Chai Concentrate

1 - 14 oz can of sweetened condensed milk
1 tsp sugar
1 tsp cardamon
1/2 tsp cinnamon
1/2 tsp ground cloves
1/2 tsp ground nutmeg

Mix together and store in the fridge. To make, brew one cup of strong black tea (I used regular Orange Pekoe since it was what I had on hand) and mix in 2 tsp of the chai concentrate. Stir until dissolved, and enjoy!

Beautiful Boy

A few days ago, Charlie hosted a birthday party for one of his Teddies. There was a favorite blue ball given as a gift, pizza and cake to eat, singing of songs, and many, many hugs and kisses. And oh, so much tenderness. In our culture, little boys are often characterized by their other traits - endurance, energy, strength, intelligence and courage. They are recognized for the 'war games' that they play, and the wrestling matches that they thrive on. Charlie loves all of that - he loves a good sword fight, and can hold his own against his older brother in any wrestling match. But there is also such a tender side of him (as I think that there is to most little boys, if we will only recognize and acknowledge it). His Teddies, of which he has close to a dozen, are treated with such kindness and consideration. They are bandaged and kissed when they are hurt, comforted when they are tired or scared, and sought out with so much concern, and very real tears, when they are lost.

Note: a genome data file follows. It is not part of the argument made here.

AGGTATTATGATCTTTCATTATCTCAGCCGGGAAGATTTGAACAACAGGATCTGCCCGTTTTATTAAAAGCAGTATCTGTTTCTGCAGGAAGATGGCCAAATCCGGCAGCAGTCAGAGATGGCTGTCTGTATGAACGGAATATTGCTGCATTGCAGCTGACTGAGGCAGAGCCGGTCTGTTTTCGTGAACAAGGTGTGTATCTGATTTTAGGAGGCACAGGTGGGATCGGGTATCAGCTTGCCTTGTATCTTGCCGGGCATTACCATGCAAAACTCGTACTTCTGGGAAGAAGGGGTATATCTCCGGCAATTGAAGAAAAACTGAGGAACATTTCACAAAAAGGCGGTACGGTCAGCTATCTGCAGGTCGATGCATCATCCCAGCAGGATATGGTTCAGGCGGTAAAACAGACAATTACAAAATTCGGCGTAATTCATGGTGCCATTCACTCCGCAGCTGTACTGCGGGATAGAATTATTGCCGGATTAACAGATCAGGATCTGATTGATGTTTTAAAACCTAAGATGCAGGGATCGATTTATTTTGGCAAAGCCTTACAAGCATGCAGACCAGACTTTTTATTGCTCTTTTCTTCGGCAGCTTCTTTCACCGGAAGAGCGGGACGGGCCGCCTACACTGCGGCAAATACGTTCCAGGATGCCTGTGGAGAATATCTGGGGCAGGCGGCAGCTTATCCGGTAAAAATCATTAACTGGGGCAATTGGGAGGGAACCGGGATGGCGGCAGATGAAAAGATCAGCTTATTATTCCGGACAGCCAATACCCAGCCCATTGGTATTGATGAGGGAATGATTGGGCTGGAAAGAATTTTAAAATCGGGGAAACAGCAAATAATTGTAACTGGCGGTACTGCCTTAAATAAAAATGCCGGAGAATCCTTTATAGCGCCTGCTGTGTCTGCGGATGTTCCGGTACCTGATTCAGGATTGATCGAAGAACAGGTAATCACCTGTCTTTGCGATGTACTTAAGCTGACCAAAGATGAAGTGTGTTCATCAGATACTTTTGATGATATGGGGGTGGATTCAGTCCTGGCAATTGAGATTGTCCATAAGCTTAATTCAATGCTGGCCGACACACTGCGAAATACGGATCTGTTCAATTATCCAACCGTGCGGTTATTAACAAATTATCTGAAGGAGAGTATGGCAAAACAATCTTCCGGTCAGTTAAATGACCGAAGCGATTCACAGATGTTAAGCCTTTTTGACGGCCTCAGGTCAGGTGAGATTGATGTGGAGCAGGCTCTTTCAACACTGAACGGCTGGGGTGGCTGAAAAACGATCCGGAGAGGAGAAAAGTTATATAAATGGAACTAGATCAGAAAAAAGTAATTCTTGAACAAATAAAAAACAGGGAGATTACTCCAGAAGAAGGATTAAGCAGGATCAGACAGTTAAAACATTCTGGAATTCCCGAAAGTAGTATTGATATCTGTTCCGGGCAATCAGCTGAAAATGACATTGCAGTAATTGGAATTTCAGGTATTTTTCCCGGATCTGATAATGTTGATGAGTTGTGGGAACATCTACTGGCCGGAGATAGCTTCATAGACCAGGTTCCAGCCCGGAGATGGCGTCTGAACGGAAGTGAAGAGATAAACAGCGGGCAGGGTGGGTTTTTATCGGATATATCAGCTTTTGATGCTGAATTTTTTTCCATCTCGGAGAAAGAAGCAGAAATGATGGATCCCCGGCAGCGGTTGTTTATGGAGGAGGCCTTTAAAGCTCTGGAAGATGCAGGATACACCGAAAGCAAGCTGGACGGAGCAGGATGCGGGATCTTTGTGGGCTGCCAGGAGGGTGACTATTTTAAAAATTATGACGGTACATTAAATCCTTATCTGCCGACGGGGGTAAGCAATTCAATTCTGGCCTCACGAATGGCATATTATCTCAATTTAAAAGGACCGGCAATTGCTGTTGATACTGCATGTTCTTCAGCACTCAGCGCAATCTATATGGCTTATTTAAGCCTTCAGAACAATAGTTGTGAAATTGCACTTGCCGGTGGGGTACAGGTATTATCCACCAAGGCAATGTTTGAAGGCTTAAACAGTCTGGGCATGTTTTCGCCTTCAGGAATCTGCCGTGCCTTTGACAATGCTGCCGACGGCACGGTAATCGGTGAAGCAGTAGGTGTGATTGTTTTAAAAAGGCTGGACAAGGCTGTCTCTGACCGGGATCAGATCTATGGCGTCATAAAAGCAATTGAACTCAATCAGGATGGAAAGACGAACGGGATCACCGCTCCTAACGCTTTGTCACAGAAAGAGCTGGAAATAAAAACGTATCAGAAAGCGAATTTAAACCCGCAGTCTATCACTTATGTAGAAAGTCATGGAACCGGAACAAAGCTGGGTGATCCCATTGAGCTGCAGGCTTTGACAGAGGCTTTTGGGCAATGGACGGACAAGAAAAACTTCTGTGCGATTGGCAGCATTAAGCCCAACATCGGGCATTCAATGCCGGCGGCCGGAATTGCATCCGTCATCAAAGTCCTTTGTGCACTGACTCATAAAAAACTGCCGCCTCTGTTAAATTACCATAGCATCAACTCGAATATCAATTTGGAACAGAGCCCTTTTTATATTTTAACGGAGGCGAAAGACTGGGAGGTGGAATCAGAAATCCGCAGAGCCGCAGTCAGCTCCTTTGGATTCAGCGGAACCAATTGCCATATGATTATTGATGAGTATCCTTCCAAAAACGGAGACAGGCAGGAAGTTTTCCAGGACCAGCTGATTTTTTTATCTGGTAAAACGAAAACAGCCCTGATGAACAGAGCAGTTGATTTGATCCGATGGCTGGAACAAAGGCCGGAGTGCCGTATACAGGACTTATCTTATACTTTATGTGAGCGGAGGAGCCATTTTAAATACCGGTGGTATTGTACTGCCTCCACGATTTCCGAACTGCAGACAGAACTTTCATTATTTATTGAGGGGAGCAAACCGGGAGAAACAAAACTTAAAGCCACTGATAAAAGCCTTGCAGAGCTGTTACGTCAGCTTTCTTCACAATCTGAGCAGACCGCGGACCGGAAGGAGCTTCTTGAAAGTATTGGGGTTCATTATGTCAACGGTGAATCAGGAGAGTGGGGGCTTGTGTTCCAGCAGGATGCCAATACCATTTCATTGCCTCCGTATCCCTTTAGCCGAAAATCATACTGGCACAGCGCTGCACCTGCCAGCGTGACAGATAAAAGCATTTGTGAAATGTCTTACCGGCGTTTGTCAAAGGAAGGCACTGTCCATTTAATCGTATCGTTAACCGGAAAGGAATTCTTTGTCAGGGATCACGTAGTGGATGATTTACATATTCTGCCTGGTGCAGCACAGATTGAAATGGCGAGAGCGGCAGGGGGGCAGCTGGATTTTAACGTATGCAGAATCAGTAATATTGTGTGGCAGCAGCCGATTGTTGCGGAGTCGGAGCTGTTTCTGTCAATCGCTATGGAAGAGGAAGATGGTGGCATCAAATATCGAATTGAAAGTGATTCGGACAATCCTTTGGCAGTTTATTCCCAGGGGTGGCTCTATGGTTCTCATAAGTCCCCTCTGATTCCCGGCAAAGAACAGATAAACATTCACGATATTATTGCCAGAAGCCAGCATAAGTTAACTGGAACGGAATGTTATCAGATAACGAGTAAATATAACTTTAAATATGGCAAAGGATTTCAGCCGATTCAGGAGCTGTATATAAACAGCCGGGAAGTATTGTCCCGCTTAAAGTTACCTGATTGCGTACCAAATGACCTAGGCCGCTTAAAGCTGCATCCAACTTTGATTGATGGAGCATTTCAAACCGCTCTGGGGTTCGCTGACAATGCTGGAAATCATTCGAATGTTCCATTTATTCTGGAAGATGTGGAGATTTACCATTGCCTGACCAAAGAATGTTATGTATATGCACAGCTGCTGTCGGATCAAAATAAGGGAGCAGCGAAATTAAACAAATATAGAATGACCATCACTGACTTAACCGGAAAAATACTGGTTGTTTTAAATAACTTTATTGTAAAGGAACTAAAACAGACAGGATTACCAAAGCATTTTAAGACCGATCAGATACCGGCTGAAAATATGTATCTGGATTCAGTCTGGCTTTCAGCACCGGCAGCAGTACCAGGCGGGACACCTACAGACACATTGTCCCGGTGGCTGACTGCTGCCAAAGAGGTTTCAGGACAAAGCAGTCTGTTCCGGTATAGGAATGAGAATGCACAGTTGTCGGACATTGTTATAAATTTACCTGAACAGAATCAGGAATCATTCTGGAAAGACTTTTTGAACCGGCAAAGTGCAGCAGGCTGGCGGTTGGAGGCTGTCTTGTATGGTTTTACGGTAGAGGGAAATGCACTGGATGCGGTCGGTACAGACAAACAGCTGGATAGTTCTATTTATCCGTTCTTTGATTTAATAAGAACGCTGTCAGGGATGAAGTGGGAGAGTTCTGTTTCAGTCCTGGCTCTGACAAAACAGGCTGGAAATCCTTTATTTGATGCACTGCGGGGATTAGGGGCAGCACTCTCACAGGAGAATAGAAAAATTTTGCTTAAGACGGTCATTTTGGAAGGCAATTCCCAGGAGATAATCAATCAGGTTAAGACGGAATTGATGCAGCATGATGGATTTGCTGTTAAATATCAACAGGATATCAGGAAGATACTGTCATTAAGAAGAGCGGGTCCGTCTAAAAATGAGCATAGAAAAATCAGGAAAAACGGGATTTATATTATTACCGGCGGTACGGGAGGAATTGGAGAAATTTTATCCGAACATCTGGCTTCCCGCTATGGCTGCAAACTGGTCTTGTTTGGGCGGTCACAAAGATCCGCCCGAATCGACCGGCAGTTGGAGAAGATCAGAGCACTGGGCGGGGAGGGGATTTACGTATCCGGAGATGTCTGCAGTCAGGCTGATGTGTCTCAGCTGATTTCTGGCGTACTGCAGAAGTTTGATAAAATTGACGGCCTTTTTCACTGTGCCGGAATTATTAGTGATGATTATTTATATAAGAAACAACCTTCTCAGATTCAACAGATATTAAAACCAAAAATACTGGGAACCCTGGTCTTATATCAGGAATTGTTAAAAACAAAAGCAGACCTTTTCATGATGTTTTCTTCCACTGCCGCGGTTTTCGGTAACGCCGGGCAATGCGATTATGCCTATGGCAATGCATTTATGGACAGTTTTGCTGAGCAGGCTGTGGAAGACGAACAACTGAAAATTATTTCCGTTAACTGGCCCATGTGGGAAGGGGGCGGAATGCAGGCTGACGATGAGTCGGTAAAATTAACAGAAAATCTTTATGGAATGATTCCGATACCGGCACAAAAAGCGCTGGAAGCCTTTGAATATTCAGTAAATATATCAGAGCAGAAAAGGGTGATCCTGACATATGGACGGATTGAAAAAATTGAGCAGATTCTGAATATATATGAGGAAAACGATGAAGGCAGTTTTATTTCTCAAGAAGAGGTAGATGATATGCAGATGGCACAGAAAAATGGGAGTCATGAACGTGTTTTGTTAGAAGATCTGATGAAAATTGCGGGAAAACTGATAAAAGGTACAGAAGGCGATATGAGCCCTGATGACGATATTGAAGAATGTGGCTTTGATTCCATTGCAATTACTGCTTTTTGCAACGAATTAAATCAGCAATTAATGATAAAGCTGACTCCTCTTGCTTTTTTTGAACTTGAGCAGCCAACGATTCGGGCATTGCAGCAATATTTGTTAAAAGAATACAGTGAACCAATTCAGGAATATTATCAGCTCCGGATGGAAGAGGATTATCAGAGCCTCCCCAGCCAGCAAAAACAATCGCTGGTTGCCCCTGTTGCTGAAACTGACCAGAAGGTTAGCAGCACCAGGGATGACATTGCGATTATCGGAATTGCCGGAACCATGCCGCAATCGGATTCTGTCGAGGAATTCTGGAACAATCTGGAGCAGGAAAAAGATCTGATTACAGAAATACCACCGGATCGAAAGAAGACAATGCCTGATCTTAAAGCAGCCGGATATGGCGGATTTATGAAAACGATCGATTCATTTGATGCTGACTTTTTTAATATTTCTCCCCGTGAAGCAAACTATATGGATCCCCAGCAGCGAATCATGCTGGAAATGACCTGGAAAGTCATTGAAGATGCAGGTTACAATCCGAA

I love this part of my boys - the sweetness, nurturing, caring and compassion. What a wonderful gift and challenge we mothers face - to protect and encourage these qualities, as well as strength, courage and intelligence in our boys, so they will grow into the kind of men who will really make a difference in this world.

Sunday, January 24, 2010

Beauty in Unexpected Places

I thought that I would share this true story...what an important lesson about how our priorities and preconceptions effect our perceptions.

Here is the link - the story follows.

A man sat in a metro station in Washington DC and started to play the violin. It was a cold January morning. He played 6 Bach pieces for about 45 minutes. During that time, since it was rush hour, it was calculated that thousands of people made their way through the station, most of them on their way to work.

Three minutes went by and a middle aged man noticed that there was a musician playing. He slowed his pace and stopped for a few seconds, and then hurried up to meet his schedule.